The social politics of Columbo and Hitman heavily inform the stories they are telling and how those stories are told, directly providing the reason why they can be so entertaining and, more importantly, satisfying. The targets of each episode and level are almost uniformly the wealthy, privileged and elite. People of power, status and vast resources, who use their position to inoculate themselves from the consequences of their actions. They are arrogant, prideful, believing that their position in life makes them stand above the societal norms that everyone else must abide by.

For Columbo, it's a murderer who thinks they are the smartest, most capable person in the room, initially amused by the Lieutenant before dismissing him as irrelevant, completely unaware of the danger that Columbo poses to them. Columbo will even prod the killer in to believing this himself, playing up his addled state of mind and discombobulation. Whilst discussing the murder he will often throw off his suspect by launching into asides and tangents before circling back and hitting the suspect with a question that puts them on the back foot. Off guard, the suspect will attempt to take back the power in the situation, either believing in their own ability to spin a tale or using their privilege and position to brute force their way out. But Columbo will now have them where he wants, nervous, unsure of themselves. Trap sprung.

In Agent 47's case, his target's dastardly deeds have long since been committed which is why 47 is coming for them. But they are generally oblivious to this fact. Like in Columbo, they are unaware of the danger posed to them. 47's nondescript nature allows him to infiltrate and peek behind the curtain of his target's operation, as he slips through the layers of security in a variety of disguises. This is Hitman's way of showing you your target's power, their privilege and status. A literal show of strength. High-tech security, heavily armed guards, massive complexes they entomb themselves in to conduct their business free from the strictures of normal societal influence, police, government and so on.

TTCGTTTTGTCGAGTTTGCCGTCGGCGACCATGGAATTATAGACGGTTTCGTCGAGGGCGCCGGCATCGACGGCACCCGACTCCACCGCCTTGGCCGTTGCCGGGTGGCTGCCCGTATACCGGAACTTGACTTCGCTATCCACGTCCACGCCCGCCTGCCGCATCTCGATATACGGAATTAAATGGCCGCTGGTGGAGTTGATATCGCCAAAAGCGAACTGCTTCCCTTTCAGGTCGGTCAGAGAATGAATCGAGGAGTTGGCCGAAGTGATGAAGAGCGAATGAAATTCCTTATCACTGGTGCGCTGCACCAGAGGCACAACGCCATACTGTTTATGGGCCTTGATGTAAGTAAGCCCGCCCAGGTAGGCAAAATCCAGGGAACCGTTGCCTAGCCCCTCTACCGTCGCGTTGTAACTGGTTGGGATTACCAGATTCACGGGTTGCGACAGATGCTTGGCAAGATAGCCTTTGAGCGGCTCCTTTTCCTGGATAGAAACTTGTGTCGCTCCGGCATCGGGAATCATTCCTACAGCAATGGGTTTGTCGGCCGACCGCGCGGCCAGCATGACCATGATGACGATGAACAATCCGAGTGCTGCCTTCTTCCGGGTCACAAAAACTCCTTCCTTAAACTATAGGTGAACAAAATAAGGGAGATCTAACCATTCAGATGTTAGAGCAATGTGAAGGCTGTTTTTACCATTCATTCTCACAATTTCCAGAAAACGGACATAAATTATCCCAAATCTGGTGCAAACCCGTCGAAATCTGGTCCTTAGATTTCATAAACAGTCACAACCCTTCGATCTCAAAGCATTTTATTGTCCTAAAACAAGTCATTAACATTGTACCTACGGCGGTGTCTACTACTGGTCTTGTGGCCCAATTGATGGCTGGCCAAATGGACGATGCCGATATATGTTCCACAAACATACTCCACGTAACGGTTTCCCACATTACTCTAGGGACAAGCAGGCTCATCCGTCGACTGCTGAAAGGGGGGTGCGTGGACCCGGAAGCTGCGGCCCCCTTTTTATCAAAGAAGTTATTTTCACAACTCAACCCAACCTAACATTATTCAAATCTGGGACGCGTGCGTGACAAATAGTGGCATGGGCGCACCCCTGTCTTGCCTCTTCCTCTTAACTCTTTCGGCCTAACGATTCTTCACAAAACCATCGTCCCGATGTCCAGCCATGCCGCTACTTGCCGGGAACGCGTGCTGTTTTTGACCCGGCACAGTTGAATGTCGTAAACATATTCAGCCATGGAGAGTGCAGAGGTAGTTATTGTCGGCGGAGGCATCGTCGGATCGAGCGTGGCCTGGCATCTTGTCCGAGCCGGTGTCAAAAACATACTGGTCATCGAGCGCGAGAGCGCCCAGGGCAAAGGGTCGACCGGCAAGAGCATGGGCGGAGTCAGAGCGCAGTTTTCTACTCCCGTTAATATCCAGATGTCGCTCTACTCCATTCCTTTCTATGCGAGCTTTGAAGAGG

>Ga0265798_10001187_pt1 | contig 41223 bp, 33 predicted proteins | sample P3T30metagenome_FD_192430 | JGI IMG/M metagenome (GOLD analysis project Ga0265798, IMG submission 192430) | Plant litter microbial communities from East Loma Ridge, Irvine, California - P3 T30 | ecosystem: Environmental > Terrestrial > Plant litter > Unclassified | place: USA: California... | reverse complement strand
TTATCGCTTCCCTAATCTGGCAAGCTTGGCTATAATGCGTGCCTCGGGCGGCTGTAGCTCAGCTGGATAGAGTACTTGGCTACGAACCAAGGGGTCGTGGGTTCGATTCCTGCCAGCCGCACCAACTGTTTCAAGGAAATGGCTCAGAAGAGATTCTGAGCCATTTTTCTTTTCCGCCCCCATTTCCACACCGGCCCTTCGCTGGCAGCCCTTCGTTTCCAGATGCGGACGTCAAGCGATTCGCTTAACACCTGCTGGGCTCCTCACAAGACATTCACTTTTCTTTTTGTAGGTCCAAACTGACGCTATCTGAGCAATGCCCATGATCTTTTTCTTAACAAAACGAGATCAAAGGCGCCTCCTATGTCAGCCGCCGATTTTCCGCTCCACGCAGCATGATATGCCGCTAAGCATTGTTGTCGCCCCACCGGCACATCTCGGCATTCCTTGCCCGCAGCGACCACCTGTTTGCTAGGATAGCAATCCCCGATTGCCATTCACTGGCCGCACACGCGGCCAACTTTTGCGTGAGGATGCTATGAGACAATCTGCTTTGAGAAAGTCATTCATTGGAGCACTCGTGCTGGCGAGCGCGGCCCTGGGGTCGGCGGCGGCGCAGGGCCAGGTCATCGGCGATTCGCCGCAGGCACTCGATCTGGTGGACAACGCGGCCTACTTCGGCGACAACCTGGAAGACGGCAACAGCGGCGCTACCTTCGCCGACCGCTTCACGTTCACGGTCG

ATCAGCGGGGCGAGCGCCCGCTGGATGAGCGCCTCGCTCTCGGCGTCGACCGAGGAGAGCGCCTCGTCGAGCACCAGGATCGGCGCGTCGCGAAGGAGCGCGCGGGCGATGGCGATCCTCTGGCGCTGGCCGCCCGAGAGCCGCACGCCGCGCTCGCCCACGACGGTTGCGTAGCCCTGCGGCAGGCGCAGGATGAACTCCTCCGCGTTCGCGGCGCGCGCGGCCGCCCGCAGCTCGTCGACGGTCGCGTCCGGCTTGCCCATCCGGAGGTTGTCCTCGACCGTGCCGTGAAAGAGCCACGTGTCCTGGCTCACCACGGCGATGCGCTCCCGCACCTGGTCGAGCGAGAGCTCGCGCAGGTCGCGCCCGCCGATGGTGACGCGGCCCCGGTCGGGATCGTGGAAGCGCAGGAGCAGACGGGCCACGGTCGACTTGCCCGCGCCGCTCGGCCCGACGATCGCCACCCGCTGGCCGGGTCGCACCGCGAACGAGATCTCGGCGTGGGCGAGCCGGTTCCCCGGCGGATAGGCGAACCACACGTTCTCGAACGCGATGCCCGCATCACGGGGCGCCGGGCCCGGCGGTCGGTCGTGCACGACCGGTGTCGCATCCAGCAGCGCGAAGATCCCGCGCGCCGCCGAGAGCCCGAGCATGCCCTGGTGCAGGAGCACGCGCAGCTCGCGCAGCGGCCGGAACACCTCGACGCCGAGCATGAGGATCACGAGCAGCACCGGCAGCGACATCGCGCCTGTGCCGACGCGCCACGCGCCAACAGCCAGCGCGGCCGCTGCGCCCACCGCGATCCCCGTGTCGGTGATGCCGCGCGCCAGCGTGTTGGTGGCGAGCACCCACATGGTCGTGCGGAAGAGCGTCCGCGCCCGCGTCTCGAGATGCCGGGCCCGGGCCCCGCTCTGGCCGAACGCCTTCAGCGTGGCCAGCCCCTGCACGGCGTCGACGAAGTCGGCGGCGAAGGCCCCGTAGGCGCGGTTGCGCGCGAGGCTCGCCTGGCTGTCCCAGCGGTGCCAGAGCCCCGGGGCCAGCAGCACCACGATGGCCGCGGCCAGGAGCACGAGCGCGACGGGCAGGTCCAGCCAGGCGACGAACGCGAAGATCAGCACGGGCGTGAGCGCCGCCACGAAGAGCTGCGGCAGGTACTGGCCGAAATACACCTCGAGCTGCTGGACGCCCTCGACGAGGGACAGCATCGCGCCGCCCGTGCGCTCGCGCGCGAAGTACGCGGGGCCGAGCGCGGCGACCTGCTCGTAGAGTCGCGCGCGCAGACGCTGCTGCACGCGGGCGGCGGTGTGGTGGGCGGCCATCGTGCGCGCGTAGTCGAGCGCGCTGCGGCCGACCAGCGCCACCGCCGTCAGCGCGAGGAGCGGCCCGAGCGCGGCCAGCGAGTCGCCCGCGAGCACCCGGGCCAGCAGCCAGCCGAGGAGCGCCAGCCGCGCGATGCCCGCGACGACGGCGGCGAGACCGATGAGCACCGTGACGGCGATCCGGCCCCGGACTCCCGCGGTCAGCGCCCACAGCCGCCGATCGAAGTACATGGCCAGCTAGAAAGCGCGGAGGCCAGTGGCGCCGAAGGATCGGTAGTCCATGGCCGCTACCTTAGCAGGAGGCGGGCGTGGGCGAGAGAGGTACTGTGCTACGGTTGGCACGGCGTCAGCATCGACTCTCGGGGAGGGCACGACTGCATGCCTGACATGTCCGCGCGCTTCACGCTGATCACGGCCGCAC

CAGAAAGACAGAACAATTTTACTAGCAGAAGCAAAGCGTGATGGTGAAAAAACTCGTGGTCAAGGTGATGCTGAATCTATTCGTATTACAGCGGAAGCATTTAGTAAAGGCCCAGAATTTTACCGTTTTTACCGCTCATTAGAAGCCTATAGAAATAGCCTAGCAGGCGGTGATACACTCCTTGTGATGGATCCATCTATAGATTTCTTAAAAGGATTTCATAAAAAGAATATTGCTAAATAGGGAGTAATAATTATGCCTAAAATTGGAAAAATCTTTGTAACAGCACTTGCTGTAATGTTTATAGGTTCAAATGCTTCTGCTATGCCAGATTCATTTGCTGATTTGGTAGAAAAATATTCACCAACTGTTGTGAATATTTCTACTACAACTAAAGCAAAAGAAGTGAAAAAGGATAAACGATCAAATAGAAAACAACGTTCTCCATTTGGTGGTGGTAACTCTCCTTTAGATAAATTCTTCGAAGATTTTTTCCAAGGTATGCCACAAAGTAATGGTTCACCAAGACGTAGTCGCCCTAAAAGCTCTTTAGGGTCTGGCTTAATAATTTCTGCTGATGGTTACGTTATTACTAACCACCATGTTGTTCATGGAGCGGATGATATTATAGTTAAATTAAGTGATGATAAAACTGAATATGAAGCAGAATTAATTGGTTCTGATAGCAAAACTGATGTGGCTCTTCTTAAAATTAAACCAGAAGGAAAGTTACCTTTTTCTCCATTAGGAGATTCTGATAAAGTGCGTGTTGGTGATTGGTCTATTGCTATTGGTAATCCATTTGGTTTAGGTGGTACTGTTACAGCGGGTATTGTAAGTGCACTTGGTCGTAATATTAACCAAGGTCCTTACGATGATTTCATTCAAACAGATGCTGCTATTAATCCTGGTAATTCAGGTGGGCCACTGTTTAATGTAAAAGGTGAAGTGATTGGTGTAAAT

But their fate has been sealed, a contract signed and a kill to be made. The way 47 navigates his way through the level, is not entirely unlike Columbo. He tests the limits of his targets operation, pushing and pulling until he finds that weak spot. Distract a guard here, allowing you to slip in to an area there, alerting you to crucial clues that will help you push the target and their operation to act against their own interests. The best (read: funniest) example of this comes in Sapienza. Pay close attention to the environmental storytelling and you can lead a target, who is currently developing a deadly biological weapon in his underground lair, down a path in which he believes he is being haunted by his dead mother's ghost culminating with him fainting in her secluded bedroom, providing 47 with his moment to strike.